1. Introduction A pseudowire (PW) [RFC3985] is normally transported over one single network path, even if multiple Equal Cost Multiple Paths (ECMPs) exist between the ingress and egress PW provider edge (PE) equipment [RFC4385] [RFC4928]. This is required to preserve the characteristics of the emulated service (e.g., to avoid misordering Structure-Agnostic Time Division Multiplexing over Packet (SAToP) PW packets [RFC4553] or subjecting the packets to unusable inter-arrival times). The use of a single path to preserve order remains the default mode of operation of a PW. The new capability proposed in this document is an OPTIONAL mode that may be used when the use of ECMPs is known to be beneficial (and not harmful) to the operation of the PW. Some PWs are used to transport large volumes of IP traffic between routers. One example of this is the use of an Ethernet PW to create a virtual direct link between a pair of routers. Such PWs may carry from hundreds of Mbps to Gbps of traffic. These PWs only require packet ordering to be preserved within the context of each individual transported IP flow. They do not require packet ordering to be preserved between all packets of all IP flows within the pseudowire. The ability to explicitly configure such a PW to leverage the availability of multiple ECMPs allows for better capacity planning, as the statistical multiplexing of a larger number of smaller flows is more efficient than with a smaller set of larger flows. Typically, forwarding hardware can deduce that an IP payload is being directly carried by an MPLS label stack, and it is capable of looking at some fields in packets to construct hash buckets for conversations or flows. However, when the MPLS payload is a PW, an intermediate node has no information on the type of PW being carried in the packet. This limits the forwarder at the intermediate node to only being able to make an ECMP choice based on a hash of the MPLS label stack. In the case of a PW emulating a high-bandwidth trunk, the granularity obtained by hashing the label stack is inadequate for satisfactory load balancing. The ingress node, however, is in the special position of being able to understand the unencapsulated packet header to assist with spreading flows among any available ECMPs, or even any Loop-Free Alternates [RFC5286]. This document defines a method to introduce granularity on the hashing of traffic running over PWs by introducing an additional label, chosen by the ingress node, and placed at the bottom of the label stack.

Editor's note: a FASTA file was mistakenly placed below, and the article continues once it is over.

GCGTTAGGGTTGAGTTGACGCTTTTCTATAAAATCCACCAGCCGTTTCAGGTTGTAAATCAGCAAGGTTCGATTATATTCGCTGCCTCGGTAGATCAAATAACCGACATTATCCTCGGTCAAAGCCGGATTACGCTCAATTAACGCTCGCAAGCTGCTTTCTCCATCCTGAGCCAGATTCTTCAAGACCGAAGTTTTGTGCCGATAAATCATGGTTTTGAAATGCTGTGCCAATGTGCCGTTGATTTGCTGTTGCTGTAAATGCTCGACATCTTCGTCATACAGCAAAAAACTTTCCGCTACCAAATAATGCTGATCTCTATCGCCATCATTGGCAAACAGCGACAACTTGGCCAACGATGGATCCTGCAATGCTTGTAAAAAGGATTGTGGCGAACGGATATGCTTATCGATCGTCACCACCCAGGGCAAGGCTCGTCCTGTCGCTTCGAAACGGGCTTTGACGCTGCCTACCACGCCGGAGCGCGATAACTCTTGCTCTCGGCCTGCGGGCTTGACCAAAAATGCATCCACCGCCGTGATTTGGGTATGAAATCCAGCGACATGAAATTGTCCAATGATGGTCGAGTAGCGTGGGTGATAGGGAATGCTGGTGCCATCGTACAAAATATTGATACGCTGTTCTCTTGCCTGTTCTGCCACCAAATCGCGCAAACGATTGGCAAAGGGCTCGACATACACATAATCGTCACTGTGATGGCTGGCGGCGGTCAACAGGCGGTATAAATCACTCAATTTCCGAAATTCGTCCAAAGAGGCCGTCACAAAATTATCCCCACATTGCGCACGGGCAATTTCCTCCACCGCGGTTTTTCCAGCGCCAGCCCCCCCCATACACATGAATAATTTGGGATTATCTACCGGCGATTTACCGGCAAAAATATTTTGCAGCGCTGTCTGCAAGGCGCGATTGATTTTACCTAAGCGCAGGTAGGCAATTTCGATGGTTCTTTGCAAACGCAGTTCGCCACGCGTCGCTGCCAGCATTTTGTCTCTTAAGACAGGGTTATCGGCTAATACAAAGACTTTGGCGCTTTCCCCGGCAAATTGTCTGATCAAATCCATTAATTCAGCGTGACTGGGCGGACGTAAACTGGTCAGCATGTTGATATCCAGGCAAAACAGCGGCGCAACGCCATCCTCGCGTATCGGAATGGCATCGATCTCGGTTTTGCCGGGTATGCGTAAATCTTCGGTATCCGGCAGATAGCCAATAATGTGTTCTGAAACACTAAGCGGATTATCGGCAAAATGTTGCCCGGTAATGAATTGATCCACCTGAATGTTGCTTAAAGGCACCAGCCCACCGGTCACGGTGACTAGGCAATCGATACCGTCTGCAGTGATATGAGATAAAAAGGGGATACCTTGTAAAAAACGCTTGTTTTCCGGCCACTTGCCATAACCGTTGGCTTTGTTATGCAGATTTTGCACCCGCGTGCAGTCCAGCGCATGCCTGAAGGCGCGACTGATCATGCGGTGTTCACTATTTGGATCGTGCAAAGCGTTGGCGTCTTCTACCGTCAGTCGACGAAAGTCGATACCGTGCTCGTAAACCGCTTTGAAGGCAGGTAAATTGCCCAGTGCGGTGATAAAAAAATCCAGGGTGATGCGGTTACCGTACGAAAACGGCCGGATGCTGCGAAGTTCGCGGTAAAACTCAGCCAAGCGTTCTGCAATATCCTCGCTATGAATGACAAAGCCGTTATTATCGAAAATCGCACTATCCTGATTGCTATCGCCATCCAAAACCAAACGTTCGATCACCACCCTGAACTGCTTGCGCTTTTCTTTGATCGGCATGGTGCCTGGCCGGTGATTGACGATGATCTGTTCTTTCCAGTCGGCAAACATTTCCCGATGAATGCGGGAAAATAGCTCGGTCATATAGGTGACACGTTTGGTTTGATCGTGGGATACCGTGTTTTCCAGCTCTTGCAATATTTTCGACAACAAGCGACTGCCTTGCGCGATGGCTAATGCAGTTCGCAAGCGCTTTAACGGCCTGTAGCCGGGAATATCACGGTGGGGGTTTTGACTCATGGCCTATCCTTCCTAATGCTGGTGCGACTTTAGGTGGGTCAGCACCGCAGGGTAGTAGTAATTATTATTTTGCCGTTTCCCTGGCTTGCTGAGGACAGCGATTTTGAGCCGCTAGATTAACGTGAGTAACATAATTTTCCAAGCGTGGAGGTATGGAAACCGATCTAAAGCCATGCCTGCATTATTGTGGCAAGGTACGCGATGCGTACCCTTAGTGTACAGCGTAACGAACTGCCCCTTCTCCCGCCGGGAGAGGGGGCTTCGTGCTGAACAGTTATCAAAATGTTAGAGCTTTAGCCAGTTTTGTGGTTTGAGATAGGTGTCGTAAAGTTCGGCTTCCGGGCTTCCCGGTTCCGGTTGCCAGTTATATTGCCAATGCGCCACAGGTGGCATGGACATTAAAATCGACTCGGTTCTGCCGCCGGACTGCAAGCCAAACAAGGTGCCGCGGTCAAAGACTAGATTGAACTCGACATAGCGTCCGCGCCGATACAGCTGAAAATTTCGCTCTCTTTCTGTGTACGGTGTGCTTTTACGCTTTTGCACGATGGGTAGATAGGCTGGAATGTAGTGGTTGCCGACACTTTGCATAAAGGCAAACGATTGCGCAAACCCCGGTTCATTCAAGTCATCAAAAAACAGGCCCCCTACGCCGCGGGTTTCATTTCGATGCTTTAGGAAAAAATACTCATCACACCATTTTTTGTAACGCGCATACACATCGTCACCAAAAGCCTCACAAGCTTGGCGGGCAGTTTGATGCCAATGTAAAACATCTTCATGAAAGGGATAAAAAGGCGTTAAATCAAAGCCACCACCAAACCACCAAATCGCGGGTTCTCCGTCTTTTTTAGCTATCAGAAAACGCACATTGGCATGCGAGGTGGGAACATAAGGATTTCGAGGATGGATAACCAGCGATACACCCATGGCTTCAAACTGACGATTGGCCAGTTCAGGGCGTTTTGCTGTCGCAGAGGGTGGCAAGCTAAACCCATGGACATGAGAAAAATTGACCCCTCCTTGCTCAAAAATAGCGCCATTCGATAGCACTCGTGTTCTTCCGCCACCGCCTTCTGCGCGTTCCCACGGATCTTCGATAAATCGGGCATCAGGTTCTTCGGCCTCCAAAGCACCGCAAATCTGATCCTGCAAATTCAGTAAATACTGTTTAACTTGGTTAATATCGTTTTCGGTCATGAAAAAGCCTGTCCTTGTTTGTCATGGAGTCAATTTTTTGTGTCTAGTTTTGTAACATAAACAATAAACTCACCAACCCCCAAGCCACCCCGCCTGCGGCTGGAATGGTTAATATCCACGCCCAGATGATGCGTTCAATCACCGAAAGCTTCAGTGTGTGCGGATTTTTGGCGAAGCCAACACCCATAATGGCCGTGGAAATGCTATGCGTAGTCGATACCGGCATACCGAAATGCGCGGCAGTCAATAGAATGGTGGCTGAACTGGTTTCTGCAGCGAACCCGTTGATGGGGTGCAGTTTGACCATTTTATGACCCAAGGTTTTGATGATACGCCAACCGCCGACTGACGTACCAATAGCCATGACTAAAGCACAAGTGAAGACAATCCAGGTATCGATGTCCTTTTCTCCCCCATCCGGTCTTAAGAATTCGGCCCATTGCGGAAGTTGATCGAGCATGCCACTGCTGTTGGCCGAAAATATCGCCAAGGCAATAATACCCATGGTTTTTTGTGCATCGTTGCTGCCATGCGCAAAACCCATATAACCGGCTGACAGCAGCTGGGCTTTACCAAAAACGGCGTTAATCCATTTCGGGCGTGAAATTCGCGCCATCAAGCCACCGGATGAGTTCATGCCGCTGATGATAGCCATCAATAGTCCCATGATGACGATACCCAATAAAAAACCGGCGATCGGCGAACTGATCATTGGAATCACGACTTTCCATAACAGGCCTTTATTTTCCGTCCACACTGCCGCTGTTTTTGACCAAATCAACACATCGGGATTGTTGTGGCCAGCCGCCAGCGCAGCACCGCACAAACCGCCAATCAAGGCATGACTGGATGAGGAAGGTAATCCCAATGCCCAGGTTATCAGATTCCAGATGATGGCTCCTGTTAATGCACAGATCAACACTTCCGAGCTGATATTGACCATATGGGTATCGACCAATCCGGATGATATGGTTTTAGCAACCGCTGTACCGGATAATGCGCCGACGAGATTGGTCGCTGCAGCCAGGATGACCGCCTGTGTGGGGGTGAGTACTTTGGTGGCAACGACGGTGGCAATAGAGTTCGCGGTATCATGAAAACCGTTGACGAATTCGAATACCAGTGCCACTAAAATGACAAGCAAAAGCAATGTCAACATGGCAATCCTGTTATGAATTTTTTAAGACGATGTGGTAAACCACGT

In addition to providing an indication of the flow structure for use in ECMP forwarding decisions, the mechanism described in the document may also be used to select flows for distribution over an IEEE 802.1AX-2008 (originally specified as IEEE 802.3ad-2000) Link Aggregation Group (LAG) that has been used in an MPLS network. NOTE: Although Ethernet is frequently referenced as a use case in this RFC, the mechanisms described in this document are general mechanisms that may be applied to any PW type in which there are identifiable flows, and in which there is no requirement to preserve the order between those flows. 1.1. Requirements Language The key words "MUST", "MUST NOT", "REQUIRED", "SHALL", "SHALL NOT", "SHOULD", "SHOULD NOT", "RECOMMENDED", "MAY", and "OPTIONAL" in this document are to be interpreted as described in RFC 2119 [RFC2119]. 1.2. ECMP in Label Switching Routers Label Switching Routers (LSRs) commonly generate a hash of the label stack or some elements of the label stack as a method of discriminating between flows and use this to distribute those flows over the available ECMPs that exist in the network. Since the label at the bottom of the stack is usually the label most closely associated with the flow, this normally provides the greatest entropy, and hence is usually included in the hash. This document describes a method of adding an additional Label Stack Entry (LSE) at the bottom of the stack in order to facilitate the load balancing of the flows within a PW over the available ECMPs. A similar design for general MPLS use has also been proposed [MPLS-ENTROPY]; see Section 9 of this document. An alternative method of load balancing by creating a number of PWs and distributing the flows amongst them was considered, but was rejected because: o It did not introduce as much entropy as can be introduced by adding an additional LSE. o It required additional PWs to be set up and maintained. 1.3. Flow Label An additional LSE [RFC3032] is interposed between the PW LSE and the control word, or if the control word is not present, between the PW LSE and the PW payload. This additional LSE is called the flow LSE, and the label carried by the flow LSE is called the flow label.